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Lowell House Deans, Safra Center Denounce Panel on Antisemitism and Islamophobia Following Backlash

Lowell House is one of 12 undergraduate houses at Harvard College. The Lowell House Faculty Deans and the Edmond and Lily Safra Center for Ethics removed themselves as co-sponsors of a panel on Islamophobia and antisemitism.
Lowell House is one of 12 undergraduate houses at Harvard College. The Lowell House Faculty Deans and the Edmond and Lily Safra Center for Ethics removed themselves as co-sponsors of a panel on Islamophobia and antisemitism. By Megan M. Ross
By Asher J. Montgomery, Crimson Staff Writer

Updated March 20, 2024 at 4:38 p.m.

The Lowell House Faculty Deans and the Edmond and Lily Safra Center for Ethics removed themselves as co-sponsors of an upcoming Thursday panel on Islamophobia and antisemitism, following student complaints and public criticism that the event failed to include Jewish and Zionist voices.

In an email to Lowell residents just after midnight on Tuesday, Lowell Faculty Deans David I. Laibson ’88 and Nina Zipser and Safra Center Director Eric Beerbohm wrote that the event lacked “the broad range of views necessary to support a culture of civil disagreement” and that the panelists “do not speak” for Lowell House or the Safra Center.

The email was sent following complaints to Laibson and Zipser from four Lowell residents who said they felt excluded by the event, according to its organizer, Lowell resident tutor Chance Bonar.

The panel is slated to feature Shaul Magid, a visiting professor of Modern Jewish studies at the Harvard Divinity School, and Harvard Ph.D. candidates Madeline J. Levy and Mafaz Al-Suwaidan, though Bonar said the lineup is subject to change following complaints.

In a Monday post on X, HDS student Shabbos “Alexander” Kestenbaum criticized Bonar’s affiliation with a faculty group that reposted an antisemitic cartoon last month and Al-Suwaiden’s social media posts about Israel and Palestine.

“The moderator published the horrific antisemitic cartoon last month,” Kestenbaum wrote in the post, which received almost 90,000 views. “Co-panelist Al-Suwaidan equates Zionism with Nazism+and praises Arab terrorists. Welcome to Harvard.”

In an email to The Crimson, Kestenbaum added that the panel “features no panelist who supports the continued existence of the State of Israel” and said the “Jewish presence is tokenized” by the inclusion of Magid, who has described himself as “counter-Zionist.”

Magid said he still intends on speaking at the event and wrote in a statement following this article's publication that he supports “the continued existence of the State of Israel.”

Al-Suwaidan could not be reached for comment on Tuesday, while Levy did not respond to a request for comment.

In his post, Kestenbaum also criticized the event for including information about to-go meals for students observing Ramadan while omitting any information about kosher food or Ta’anit Esther, a Jewish holiday which also involves fasting.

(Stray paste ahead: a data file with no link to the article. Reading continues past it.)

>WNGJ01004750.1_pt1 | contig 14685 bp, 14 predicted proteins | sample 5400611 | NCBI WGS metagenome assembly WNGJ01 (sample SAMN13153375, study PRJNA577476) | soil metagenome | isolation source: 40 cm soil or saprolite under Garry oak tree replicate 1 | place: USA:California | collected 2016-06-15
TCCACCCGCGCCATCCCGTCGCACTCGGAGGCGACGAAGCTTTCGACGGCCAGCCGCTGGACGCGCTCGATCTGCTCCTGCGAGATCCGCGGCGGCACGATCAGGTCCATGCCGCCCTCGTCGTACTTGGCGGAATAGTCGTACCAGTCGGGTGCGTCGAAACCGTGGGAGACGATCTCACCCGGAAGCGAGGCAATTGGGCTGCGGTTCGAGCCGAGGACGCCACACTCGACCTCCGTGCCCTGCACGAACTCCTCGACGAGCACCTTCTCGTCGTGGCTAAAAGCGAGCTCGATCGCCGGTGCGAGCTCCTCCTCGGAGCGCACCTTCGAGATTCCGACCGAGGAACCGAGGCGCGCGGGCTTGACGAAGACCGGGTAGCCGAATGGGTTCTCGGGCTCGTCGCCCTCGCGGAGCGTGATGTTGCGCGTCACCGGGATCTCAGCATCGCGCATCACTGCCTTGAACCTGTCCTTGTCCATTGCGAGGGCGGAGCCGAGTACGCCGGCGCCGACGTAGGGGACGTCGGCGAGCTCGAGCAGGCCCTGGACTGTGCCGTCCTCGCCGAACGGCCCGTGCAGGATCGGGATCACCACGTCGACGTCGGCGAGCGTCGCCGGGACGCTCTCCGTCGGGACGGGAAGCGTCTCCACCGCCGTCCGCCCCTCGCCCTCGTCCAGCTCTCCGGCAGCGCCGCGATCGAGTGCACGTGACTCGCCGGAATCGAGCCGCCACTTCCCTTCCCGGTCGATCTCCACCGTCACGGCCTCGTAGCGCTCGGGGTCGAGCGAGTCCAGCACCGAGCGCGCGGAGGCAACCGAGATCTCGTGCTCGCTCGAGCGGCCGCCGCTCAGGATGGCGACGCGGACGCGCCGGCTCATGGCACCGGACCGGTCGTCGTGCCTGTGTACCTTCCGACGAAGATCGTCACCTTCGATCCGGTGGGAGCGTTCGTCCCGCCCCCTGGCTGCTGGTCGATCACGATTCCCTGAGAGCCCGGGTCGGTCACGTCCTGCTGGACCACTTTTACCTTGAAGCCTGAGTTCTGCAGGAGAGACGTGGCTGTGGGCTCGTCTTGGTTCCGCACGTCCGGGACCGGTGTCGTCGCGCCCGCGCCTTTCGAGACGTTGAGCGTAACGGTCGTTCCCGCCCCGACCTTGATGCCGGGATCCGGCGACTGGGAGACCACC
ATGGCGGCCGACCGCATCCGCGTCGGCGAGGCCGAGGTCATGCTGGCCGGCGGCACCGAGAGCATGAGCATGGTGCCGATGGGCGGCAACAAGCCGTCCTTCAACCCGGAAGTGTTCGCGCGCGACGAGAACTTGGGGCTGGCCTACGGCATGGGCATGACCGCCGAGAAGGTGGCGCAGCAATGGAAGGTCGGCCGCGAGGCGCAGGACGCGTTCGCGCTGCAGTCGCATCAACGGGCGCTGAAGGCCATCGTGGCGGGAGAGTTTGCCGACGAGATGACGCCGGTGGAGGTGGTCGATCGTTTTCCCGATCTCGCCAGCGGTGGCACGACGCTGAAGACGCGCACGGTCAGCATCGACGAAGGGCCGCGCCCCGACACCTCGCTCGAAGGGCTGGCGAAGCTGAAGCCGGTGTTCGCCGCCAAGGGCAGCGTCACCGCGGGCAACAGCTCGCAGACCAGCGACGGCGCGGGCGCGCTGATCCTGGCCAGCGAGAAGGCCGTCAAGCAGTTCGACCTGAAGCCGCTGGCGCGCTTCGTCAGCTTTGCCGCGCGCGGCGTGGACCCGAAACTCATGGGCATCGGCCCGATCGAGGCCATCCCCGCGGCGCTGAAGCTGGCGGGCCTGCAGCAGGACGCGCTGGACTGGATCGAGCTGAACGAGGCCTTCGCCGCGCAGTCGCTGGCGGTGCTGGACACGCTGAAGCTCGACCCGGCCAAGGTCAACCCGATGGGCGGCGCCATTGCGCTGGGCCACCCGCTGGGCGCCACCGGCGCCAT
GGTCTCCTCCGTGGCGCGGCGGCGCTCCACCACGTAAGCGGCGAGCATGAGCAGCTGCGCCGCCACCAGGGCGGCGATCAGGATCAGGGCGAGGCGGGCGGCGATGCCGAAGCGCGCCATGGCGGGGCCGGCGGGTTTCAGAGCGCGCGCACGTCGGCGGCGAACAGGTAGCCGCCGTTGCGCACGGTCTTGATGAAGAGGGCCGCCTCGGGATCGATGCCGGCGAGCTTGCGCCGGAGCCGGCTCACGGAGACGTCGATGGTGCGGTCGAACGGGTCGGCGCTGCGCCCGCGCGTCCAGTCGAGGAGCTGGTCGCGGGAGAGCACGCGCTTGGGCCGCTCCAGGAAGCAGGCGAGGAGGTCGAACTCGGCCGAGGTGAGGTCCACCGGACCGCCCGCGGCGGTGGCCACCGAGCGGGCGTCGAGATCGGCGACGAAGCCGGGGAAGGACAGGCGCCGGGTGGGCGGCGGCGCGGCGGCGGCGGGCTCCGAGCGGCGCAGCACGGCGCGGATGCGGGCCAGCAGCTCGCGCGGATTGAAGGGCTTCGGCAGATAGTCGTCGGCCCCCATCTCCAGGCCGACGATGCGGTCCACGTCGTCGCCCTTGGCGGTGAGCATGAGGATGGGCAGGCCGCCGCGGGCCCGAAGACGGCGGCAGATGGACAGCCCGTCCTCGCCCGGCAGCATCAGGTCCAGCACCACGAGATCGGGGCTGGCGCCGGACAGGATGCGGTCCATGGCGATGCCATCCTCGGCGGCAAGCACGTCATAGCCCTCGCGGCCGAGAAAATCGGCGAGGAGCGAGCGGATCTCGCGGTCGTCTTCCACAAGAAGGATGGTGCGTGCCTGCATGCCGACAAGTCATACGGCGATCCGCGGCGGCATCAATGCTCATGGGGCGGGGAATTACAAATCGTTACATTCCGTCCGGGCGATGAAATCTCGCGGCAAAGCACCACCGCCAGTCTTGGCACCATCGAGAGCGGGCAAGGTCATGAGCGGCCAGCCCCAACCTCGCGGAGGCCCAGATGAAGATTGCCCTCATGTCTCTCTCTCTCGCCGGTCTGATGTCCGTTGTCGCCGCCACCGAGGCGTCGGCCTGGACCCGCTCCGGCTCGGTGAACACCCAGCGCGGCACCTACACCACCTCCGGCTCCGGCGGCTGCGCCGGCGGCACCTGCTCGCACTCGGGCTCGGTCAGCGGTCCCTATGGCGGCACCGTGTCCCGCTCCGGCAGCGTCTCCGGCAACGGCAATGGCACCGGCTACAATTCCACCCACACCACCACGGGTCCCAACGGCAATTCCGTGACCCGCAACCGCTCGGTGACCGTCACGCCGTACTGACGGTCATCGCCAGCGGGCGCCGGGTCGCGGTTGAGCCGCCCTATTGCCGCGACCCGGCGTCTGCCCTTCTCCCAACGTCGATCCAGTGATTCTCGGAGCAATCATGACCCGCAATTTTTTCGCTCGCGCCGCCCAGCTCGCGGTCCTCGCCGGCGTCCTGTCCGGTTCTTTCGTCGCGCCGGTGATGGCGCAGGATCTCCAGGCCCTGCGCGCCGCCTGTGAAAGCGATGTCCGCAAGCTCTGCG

“It is commendable that the organizers included Halal food and offered to-go containers for those observing Ramadan. But it is obviously discriminatory to do so while making no similar arrangements for those observing the Fast of Esther, which ends less than an hour after Ramadan,” Kestenbaum wrote in the email. “There is no justification for showing such sympathy to Muslim students while ignoring their Jewish peers.

Laibson, Zipser, and Beerbohm wrote in their email that students will receive a revised invitation with information about take-away kosher meals for fasting Jewish students. The updated information will also remove the Lowell House and Safra Center logos.

In a Monday statement, Beerbohm wrote that the event was publicized without the permission of the Safra Center.

“The composition of the event is not in keeping with the principles of civil disagreement we uphold at the Center, which demand representation from multiple perspectives, particularly on contentious issues of the moment,” Beerbohm wrote. “We have made clear that we cannot co-sponsor or support this event as it currently stands.”

Bonsar said that he felt pressure from Laibson and Zipser to include a Zionist member of the panel, which Bonsar said would “skew” the perspectives.

“I voiced my concern that it felt that it would be inappropriate to just simply add a pro-Zionist Jewish scholar’s voice here,” Bonar said in an interview, “because then it’d be three scholars of Judaism, one scholar of Islam, and that felt kind of unfair and imbalanced in a totally different way.”

Bonar said that he “was not aware” that Laibson and Zipser expected a diverse range of viewpoints on Zionism, rather than simply scholars with “differing thoughts on definitions of antisemitism and Islamophobia.”

He added that in light of the complaints, he wants to make all students feel included and said the current panelists would be adequately prepared to discuss a variety of viewpoints.

“I hope that the range of diverse viewpoints on the topic of religious discrimination will be satisfactory for them and for the audience at Lowell House,” Bonar said.

—Staff writer Asher J. Montgomery can be reached at Follow her on X @asherjmont or on Threads @asher_montgomery.

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